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Court May Consider Extrinsic Evidence When Analyzing Duty To Defend

Olson v. Farrar, 2012 WI 3 (Jan. 31, 2012)

In Olson v. Farrar, the Wisconsin Supreme Court held that in some cases a circuit court making a determination on whether an insurer owes a duty to defend may consider extrinsic evidence because the four-corners rule is satisfied once an insurer assumes the defense of its insured. Olson purchased a mobile home trailer and asked Farrar's assistance in moving it to a different location. Farrar hitched the mobile home trailer to his tractor, which stalled in transit. As a result, the mobile home trailer rolled backwards and crashed into Olson's vehicle. Olson sued, alleging Farrar was liable for the damage to Olson's mobile home trailer and vehicle.

Farrar's insurer initially agreed to provide a defense to Farrar, but, after it intervened and the circuit court bifurcated the coverage issues from the liability/damages issues, the insurer sought a declaration that it did not have a duty to defend or indemnify Farrar. Due to certain exclusions within the policy, there would be coverage only if three conditions were met: (a) the property damage "resulted from" a mobile home trailer; (b) the mobile home trailer was not attached to a "motor vehicle"; and (c) the damaged property was not "occupied by, used by, or in the care of" Farrar. Farrar opposed his insurer's motion and, in doing so, submitted an affidavit that recounted his version of the accident and contained information about his tractor. The circuit court concluded there was no coverage, and the court of appeals reversed.

The Wisconsin Supreme Court considered two issues: (1) whether the four-corners rule prevented the consideration of the extrinsic evidence Farrar presented; and (2) whether there was coverage under the policy. As to the first issue, the court held that the extrinsic evidence may be considered. It reasoned that the purpose of the four-corners rule—to ensure that insurers do not frustrate the expectations of their insureds by prematurely resolving coverage issues in their own favor—is served once the insurer elects to provide a defense pending a final determination on coverage. On the one hand, the court observed that there are times when the issue of coverage is strictly a matter of interpretation of the insurance policy. In such circumstances, circuit courts may not need to consider any extrinsic evidence to make a coverage determination; they can simply rely on the provisions of the policy and the allegations in the complaint. On the other hand, the supreme court also observed that there are times when the facts bearing on the issue of coverage are disputed and a coverage determination cannot be made until the factual disputes are resolved in the circuit court. On those latter occasions, a circuit court may consider extrinsic evidence relevant to the coverage issue when it makes a coverage determination.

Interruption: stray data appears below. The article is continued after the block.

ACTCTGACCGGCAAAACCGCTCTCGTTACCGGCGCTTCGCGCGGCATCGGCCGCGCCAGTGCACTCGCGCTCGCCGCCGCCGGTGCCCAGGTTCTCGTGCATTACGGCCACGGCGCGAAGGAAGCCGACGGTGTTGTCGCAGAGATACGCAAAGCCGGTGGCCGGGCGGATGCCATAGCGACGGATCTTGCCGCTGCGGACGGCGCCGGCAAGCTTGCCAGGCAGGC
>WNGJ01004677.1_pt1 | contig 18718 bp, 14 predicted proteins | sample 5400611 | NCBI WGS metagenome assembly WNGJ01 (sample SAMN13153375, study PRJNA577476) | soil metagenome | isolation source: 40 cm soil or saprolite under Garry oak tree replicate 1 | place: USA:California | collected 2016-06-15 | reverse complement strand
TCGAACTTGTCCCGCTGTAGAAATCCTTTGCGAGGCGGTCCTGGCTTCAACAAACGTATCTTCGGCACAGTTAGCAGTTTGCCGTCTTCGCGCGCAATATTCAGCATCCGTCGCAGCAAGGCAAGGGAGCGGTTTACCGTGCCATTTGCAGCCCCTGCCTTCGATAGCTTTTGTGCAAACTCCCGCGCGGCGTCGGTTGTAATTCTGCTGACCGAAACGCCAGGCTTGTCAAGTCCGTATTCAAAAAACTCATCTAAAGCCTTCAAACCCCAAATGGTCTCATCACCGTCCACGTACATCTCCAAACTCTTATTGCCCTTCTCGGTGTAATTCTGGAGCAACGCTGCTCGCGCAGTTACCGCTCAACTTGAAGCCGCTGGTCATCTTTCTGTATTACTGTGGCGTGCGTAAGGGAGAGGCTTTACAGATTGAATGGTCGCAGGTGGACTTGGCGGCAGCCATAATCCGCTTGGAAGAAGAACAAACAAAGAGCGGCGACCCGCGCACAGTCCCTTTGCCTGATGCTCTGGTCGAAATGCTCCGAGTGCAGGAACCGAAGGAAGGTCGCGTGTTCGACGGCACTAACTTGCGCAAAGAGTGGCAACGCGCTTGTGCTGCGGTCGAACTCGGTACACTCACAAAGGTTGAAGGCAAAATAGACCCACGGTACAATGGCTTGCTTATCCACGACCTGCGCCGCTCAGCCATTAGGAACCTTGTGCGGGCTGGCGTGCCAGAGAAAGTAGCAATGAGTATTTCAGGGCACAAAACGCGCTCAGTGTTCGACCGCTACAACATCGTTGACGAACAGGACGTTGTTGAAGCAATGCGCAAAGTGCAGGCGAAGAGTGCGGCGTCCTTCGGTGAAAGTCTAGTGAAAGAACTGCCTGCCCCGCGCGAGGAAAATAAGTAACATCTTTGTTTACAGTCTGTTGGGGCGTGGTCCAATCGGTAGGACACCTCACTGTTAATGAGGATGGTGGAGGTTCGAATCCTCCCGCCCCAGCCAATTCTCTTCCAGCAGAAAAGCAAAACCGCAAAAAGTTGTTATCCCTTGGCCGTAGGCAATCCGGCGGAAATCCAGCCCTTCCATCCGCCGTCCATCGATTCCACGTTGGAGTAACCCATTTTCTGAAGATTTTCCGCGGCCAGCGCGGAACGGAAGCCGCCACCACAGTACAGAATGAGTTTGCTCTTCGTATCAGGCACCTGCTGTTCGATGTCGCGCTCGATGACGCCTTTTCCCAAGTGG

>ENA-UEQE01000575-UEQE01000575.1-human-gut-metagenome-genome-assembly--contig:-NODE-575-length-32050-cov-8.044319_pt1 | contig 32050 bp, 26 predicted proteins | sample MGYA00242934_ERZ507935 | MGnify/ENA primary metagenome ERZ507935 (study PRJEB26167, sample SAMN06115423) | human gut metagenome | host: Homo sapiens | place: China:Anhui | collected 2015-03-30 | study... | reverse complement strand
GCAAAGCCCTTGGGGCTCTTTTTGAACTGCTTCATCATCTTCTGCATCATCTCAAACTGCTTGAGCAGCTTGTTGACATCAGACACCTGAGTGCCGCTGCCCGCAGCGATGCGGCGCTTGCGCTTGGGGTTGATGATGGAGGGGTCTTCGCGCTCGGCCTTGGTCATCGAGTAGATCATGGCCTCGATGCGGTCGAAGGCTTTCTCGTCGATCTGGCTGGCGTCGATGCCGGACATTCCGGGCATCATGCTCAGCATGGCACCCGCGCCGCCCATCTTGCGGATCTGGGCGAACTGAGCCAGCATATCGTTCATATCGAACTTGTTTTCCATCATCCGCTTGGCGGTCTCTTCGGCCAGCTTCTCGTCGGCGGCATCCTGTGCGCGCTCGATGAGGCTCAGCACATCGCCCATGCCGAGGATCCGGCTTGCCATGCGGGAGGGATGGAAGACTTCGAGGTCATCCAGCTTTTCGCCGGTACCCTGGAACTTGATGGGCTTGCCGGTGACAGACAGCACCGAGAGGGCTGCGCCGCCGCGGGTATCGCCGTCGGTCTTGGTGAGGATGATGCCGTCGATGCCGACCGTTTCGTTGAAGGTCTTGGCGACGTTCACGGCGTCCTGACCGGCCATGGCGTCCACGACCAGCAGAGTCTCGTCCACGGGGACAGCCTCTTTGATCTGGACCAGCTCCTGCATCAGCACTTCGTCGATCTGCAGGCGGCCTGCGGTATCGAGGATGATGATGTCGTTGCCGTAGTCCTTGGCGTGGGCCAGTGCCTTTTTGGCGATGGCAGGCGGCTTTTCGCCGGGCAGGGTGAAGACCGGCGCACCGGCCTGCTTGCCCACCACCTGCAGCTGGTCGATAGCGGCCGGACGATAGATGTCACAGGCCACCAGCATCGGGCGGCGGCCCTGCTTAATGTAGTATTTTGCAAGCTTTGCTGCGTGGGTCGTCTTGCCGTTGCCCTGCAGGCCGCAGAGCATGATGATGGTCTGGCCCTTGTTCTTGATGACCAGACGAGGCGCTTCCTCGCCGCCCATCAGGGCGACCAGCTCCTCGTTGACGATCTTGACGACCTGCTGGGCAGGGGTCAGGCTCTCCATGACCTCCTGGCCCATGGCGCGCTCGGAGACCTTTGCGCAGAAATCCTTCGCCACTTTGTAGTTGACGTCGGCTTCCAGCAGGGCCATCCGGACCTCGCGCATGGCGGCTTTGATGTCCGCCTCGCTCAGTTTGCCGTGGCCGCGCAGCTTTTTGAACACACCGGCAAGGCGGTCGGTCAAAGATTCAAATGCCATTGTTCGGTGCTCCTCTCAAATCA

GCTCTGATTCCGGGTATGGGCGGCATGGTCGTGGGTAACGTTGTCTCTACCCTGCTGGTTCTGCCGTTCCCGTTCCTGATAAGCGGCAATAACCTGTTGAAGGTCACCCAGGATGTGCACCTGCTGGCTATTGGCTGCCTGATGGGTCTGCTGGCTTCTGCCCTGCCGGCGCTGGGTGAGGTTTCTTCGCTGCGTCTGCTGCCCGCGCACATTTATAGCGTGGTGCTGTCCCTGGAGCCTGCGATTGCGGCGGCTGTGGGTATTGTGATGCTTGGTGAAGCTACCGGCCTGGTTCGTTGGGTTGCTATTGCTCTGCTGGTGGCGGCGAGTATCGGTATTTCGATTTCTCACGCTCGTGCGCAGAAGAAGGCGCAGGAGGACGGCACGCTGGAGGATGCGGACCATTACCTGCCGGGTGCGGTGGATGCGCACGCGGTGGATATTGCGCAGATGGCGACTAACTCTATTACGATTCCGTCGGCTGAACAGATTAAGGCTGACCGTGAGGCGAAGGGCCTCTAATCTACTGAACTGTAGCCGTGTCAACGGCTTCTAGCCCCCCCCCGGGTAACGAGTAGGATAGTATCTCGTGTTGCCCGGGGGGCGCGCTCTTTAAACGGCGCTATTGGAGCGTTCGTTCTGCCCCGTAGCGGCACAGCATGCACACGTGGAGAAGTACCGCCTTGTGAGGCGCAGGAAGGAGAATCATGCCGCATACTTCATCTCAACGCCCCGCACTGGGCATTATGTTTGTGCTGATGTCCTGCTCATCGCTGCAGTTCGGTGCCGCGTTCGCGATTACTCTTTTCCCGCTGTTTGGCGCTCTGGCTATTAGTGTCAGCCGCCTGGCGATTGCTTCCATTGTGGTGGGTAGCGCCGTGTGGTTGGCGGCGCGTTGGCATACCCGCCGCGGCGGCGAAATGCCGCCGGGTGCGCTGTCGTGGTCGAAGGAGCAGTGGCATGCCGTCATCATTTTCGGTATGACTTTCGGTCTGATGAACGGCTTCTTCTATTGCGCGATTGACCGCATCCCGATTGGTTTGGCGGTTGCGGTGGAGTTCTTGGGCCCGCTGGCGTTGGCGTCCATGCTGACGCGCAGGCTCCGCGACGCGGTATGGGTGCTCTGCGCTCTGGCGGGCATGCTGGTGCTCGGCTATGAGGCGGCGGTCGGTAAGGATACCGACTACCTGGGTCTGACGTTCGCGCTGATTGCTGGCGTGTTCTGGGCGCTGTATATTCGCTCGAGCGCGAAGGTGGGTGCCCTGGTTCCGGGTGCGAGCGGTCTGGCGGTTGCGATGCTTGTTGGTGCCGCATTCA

As to whether there was coverage for the claim itself, the court reviewed the three issues listed above. The court concluded that the policy terms "results from" and "motor vehicle" were ambiguous. However, because there remained a factual dispute concerning the "occupied by, used by, or in the care of" exclusion, the supreme court remanded the case for resolution of the factual dispute.

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About this Author

Heidi Vogt, von Briesen Roper Law Firm, Milwaukee, Insurance and Litigation Law Attorney

Heidi Vogt is a Shareholder and Co-Chair of the Litigation and Risk Management Practice Group as well as the Chair of the Insurance Coverage and Risk Management Section. Her practice focuses on insurance coverage litigation, commercial disputes, constitutional law, and complex litigation. She has represented insurance companies in Wisconsin and across the country in both state and federal courts in complex insurance coverage matters for more than 20 years.

She represents and counsels insurance clients on a wide variety of...

Douglas Raines, Von Briesen Roper Law Firm, Milwaukee, Real Estate, Insurance And Litigation Law Attorney

Doug Raines is a Shareholder in the firm’s Litigation and Risk Management Practice Group. His practice focuses primarily on commercial litigation, insurance defense, and appellate work.

Doug has helped clients achieve positive outcomes through settlement of numerous cases ranging from slip-and-fall, breach of contract, landlord-tenant, and insurance coverage issues.

Before joining von Briesen, Doug served as the law clerk to the Hon. Patience D. Roggensack of the Wisconsin Supreme Court (2007 – 2008 term).

Doug is the author or co-author of multiple law review articles. His work on affirmative action jurisprudence, New Federalism, and Wisconsin’s risk contribution doctrine has been published in the Marquette Law ReviewBoston University Law Review (co-author with Scott A. Moss), and Pace Environmental Law Review (co-author with Peter G. Earle and Fidelma Fitzpatrick), respectively.